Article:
Nebula Award Winning Novel in 1965
I have mixed feelings about this book. I have often heard that Dune is the best sci-fi book ever written. That’s a tall order to live up to over 40 years after it was written. I think I went into it expecting something else and that might be part of the problem. I’m not saying I didn’t like it, because I did. I loved it. I just don’t think it is the best sci-fi book ever written. I don’t think I can comfortably give it that title.
Is it worth reading? Yes.
Will you like it if you don’t like sci-fi? Maybe.
Is it one of the best sci-fi I’ve ever read? Yes. But, there are still things about it I didn’t like.
I want to end this post on a good note, so for starters, let’s talk about what I didn’t like about Dune.
1. The plot focuses on a made up religion. I felt like there were things that weren’t explained enough for me to believe the religion was as important or world changing as it was meant to be.
2. The group called the Bene Gesserit. I didn’t quite understand their end game. They are one of the many groups of individuals that are plotting to control the reigning members of the worlds of Dune. The general idea is that they are striving to preserve certain blood lines. Even after reading the whole book, I couldn’t figure out why they would want to do this. It didn’t seem clear to me.
3. The made up words are very distracting at first. When I first picked up this book, I spent more time looking things up in the glossary at the back than actually reading it. Herbert makes up more than just a religion. He created words that only have meaning in the context of this book and at first I couldn’t figure out what the heck was going on. To be honest, I felt like some of the made up words were unnecessary.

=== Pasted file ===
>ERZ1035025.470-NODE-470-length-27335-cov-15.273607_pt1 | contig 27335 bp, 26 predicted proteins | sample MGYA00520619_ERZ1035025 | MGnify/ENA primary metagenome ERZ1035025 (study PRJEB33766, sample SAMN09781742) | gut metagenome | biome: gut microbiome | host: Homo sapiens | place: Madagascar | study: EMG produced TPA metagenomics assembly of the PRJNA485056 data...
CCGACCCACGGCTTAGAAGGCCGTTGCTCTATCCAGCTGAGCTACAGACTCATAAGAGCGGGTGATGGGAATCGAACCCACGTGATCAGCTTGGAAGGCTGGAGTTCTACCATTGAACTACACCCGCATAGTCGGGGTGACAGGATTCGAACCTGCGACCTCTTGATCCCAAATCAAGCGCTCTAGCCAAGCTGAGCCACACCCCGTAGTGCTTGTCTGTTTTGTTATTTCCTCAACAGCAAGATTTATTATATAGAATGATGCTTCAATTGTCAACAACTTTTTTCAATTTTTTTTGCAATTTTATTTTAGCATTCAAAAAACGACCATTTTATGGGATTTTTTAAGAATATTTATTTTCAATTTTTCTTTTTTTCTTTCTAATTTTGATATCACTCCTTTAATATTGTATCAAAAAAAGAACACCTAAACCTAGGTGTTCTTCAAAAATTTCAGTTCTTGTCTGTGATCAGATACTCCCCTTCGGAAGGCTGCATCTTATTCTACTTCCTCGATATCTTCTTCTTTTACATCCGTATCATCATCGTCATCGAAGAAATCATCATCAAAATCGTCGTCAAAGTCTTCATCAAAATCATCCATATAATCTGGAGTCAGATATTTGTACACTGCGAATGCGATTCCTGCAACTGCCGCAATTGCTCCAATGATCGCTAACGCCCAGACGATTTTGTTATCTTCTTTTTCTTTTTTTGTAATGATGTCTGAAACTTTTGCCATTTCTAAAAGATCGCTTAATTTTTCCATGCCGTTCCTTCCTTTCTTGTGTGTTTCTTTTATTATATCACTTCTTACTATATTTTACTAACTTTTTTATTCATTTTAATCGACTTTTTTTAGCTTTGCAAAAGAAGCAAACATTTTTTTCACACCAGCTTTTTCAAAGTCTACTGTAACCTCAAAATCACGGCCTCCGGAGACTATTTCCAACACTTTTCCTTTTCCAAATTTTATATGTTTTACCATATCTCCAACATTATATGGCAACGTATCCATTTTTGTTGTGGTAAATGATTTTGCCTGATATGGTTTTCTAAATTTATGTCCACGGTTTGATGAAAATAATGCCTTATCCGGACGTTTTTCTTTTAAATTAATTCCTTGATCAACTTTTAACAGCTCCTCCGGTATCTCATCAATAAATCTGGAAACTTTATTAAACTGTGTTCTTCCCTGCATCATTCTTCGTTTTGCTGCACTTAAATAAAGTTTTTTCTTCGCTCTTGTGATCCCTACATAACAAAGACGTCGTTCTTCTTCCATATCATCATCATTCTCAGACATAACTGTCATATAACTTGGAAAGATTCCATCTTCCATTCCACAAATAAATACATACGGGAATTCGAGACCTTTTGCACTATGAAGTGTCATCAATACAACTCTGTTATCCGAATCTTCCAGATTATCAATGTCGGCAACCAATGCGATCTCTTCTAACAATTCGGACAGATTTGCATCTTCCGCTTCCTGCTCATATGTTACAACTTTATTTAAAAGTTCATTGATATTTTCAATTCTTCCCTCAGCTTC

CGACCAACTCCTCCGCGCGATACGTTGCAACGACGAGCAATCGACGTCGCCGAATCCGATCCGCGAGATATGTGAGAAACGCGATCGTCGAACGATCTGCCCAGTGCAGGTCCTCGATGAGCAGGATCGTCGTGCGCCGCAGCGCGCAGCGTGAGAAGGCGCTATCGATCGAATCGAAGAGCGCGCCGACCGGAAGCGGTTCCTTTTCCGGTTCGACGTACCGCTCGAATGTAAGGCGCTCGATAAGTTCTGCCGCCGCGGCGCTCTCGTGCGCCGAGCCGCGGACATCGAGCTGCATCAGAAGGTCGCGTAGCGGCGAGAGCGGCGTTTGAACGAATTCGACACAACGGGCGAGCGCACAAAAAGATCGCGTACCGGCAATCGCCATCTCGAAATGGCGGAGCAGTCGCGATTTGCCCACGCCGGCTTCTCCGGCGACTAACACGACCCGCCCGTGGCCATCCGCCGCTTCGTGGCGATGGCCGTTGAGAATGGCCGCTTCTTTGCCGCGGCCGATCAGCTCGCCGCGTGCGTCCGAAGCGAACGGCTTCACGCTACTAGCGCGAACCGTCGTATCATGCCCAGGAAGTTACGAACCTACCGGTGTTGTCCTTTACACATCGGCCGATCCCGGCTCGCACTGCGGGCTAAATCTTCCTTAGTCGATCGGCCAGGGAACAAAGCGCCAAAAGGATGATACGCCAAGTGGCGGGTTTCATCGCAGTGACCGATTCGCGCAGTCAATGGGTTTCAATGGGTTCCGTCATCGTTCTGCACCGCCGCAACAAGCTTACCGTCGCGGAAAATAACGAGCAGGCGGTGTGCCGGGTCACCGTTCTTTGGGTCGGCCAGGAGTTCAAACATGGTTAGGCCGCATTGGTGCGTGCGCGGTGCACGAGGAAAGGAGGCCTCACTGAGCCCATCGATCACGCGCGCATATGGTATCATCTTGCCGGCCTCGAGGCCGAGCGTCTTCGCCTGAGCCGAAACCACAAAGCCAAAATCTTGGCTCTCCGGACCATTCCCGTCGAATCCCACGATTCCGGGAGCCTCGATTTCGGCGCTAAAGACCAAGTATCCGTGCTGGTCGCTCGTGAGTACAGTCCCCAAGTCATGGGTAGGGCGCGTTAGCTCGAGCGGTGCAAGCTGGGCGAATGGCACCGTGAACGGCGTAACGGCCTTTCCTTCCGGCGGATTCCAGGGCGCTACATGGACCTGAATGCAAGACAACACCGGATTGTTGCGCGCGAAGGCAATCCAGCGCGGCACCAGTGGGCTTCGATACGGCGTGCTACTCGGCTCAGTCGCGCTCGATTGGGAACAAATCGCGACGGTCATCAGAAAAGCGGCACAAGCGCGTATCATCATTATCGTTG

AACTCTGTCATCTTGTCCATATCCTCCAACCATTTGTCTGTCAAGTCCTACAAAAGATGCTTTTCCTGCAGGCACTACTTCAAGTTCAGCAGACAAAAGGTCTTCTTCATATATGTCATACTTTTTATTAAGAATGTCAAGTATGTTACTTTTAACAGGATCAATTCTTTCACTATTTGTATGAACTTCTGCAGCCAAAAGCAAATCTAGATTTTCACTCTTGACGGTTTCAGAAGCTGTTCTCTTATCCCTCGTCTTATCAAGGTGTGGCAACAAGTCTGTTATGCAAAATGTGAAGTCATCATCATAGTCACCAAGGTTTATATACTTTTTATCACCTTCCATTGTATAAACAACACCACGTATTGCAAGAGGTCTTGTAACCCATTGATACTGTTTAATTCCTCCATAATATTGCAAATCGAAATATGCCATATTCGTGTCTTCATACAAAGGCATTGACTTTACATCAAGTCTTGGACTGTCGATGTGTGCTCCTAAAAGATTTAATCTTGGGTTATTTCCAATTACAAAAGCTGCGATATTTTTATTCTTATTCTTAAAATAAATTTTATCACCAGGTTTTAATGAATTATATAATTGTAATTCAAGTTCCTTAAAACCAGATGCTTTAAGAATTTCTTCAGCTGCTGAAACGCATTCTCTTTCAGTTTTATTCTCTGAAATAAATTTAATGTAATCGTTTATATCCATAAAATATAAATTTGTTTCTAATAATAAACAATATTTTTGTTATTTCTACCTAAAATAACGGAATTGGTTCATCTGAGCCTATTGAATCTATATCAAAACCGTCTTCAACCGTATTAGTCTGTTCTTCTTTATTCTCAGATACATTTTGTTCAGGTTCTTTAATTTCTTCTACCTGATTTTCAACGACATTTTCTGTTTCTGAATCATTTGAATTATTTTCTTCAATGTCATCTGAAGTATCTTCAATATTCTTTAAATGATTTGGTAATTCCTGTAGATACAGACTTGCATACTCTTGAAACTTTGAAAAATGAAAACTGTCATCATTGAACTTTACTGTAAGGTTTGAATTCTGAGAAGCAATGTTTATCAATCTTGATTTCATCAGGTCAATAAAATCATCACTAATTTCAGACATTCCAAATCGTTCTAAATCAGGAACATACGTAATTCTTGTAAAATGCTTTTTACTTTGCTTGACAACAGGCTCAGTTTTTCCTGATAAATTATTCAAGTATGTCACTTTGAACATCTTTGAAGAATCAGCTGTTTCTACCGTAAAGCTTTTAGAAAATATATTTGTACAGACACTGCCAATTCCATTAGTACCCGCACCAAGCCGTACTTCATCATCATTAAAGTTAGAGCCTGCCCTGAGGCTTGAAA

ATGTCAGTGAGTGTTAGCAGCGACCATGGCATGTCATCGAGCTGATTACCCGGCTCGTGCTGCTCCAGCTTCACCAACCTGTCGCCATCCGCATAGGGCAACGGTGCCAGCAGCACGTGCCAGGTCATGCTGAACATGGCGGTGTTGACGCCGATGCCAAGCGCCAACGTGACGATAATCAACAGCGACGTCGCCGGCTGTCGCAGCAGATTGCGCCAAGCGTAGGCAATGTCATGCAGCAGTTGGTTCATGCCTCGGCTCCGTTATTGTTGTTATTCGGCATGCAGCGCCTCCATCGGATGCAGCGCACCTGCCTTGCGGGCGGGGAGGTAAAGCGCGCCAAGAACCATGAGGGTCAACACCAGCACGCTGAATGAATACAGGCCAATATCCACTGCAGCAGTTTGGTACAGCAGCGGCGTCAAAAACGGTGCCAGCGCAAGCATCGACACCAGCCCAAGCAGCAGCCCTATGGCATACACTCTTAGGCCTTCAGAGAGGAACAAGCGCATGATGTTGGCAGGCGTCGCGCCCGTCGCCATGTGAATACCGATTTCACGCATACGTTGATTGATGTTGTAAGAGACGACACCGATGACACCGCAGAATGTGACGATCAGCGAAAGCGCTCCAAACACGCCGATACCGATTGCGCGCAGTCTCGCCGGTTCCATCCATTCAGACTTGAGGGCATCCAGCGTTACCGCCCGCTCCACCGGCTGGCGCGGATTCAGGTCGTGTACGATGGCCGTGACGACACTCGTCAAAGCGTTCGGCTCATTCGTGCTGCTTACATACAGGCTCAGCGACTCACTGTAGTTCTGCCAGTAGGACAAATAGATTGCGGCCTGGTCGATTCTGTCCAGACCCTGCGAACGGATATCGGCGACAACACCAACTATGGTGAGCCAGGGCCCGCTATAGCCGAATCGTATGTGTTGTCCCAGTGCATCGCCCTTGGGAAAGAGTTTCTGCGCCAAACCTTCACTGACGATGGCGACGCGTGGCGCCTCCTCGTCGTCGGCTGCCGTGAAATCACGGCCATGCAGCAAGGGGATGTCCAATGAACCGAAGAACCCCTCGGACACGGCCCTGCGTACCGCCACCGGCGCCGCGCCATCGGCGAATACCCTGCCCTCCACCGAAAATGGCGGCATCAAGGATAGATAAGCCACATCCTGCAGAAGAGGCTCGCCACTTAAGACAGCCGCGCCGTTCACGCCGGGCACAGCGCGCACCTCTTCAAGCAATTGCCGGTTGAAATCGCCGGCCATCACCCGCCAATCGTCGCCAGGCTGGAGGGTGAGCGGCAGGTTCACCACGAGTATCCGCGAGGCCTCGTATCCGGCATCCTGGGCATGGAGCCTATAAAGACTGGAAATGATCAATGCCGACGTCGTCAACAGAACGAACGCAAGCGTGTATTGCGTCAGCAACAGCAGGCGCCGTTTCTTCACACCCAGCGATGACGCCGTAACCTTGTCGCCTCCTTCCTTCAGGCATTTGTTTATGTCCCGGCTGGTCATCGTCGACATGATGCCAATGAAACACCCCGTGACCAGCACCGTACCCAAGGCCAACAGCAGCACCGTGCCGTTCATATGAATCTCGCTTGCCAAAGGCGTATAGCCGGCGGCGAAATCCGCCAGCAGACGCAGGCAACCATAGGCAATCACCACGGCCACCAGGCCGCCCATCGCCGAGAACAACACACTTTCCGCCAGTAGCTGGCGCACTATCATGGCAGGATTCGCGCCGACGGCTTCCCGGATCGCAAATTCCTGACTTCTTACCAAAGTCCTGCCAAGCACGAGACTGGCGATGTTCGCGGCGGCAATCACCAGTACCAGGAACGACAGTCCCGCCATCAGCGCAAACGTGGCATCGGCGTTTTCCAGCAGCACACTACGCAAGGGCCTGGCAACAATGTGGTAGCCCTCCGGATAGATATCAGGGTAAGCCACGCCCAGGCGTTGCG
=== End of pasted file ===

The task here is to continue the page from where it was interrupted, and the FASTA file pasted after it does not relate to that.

In the end, those are very small things that I didn’t like about Dune. And I don’t often find a book that I love 100%.
You might be wondering, what did she like about this book? The answer: everything else.
As I said, I wouldn’t feel right saying this was the best sci-fi book of all time. But I would definitely put it in the top ten must read sci-fi books for fans of the genre. I would also say that this is a book that even those who aren’t fans might actually want to read. Fiction that is written for a specific genre or that gets labeled that way after its written doesn’t often fall into what I call the Literature with a capital L category. For me, Dune does cross into that category. There is something more to this book than just space battles and fictional tech.
1. Dune is a story about politics, religion, freedom, ecology, all thrown together by an overwhelming amount of subterfuge.
2. I love that the main character, Paul, is like a nexus with all the forces at work in the novel either working through him or against him.
3. Dune is smart sci-fi. It’s thought provoking and well written. It’s not just a means for laser guns and space craft.
In the end, I would say read it if you love sci-fi because it is considered one of the most significant sci-fi novels ever written. I would also say read it if you are looking for a great story involving an entire planet finding freedom via the help of a mere boy.